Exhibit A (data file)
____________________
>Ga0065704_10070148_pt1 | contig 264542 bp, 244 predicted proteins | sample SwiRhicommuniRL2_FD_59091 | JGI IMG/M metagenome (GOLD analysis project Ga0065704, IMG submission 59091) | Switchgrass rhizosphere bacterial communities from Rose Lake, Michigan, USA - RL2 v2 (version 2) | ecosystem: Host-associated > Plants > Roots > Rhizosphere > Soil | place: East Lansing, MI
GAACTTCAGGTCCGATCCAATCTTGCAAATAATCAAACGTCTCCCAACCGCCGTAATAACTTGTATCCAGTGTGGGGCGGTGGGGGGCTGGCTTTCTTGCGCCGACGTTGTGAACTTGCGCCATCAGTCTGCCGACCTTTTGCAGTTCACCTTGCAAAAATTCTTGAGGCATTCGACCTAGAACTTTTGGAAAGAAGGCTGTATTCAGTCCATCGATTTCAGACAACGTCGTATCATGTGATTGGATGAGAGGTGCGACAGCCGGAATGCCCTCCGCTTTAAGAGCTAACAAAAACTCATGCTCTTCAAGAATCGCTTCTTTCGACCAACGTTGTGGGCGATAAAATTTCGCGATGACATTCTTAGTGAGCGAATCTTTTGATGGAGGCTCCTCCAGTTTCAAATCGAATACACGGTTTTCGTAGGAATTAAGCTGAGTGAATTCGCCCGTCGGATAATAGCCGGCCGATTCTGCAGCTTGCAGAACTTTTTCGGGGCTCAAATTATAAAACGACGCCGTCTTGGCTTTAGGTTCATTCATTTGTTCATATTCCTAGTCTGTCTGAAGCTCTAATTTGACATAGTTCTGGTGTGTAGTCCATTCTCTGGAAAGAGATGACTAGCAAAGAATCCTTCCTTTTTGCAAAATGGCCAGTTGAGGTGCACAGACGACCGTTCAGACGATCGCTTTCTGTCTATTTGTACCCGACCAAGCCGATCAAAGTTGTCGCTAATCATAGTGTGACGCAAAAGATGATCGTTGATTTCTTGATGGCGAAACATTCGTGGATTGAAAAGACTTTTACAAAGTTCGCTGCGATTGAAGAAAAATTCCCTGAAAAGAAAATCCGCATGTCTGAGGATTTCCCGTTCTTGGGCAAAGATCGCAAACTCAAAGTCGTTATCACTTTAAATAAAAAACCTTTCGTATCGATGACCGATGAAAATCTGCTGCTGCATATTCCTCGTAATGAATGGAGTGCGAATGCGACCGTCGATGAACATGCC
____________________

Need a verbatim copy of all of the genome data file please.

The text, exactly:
>Ga0065704_10070148_pt1 | contig 264542 bp, 244 predicted proteins | sample SwiRhicommuniRL2_FD_59091 | JGI IMG/M metagenome (GOLD analysis project Ga0065704, IMG submission 59091) | Switchgrass rhizosphere bacterial communities from Rose Lake, Michigan, USA - RL2 v2 (version 2) | ecosystem: Host-associated > Plants > Roots > Rhizosphere > Soil | place: East Lansing, MI
GAACTTCAGGTCCGATCCAATCTTGCAAATAATCAAACGTCTCCCAACCGCCGTAATAACTTGTATCCAGTGTGGGGCGGTGGGGGGCTGGCTTTCTTGCGCCGACGTTGTGAACTTGCGCCATCAGTCTGCCGACCTTTTGCAGTTCACCTTGCAAAAATTCTTGAGGCATTCGACCTAGAACTTTTGGAAAGAAGGCTGTATTCAGTCCATCGATTTCAGACAACGTCGTATCATGTGATTGGATGAGAGGTGCGACAGCCGGAATGCCCTCCGCTTTAAGAGCTAACAAAAACTCATGCTCTTCAAGAATCGCTTCTTTCGACCAACGTTGTGGGCGATAAAATTTCGCGATGACATTCTTAGTGAGCGAATCTTTTGATGGAGGCTCCTCCAGTTTCAAATCGAATACACGGTTTTCGTAGGAATTAAGCTGAGTGAATTCGCCCGTCGGATAATAGCCGGCCGATTCTGCAGCTTGCAGAACTTTTTCGGGGCTCAAATTATAAAACGACGCCGTCTTGGCTTTAGGTTCATTCATTTGTTCATATTCCTAGTCTGTCTGAAGCTCTAATTTGACATAGTTCTGGTGTGTAGTCCATTCTCTGGAAAGAGATGACTAGCAAAGAATCCTTCCTTTTTGCAAAATGGCCAGTTGAGGTGCACAGACGACCGTTCAGACGATCGCTTTCTGTCTATTTGTACCCGACCAAGCCGATCAAAGTTGTCGCTAATCATAGTGTGACGCAAAAGATGATCGTTGATTTCTTGATGGCGAAACATTCGTGGATTGAAAAGACTTTTACAAAGTTCGCTGCGATTGAAGAAAAATTCCCTGAAAAGAAAATCCGCATGTCTGAGGATTTCCCGTTCTTGGGCAAAGATCGCAAACTCAAAGTCGTTATCACTTTAAATAAAAAACCTTTCGTATCGATGACCGATGAAAATCTGCTGCTGCATATTCCTCGTAATGAATGGAGTGCGAATGCGACCGTCGATGAACATGCC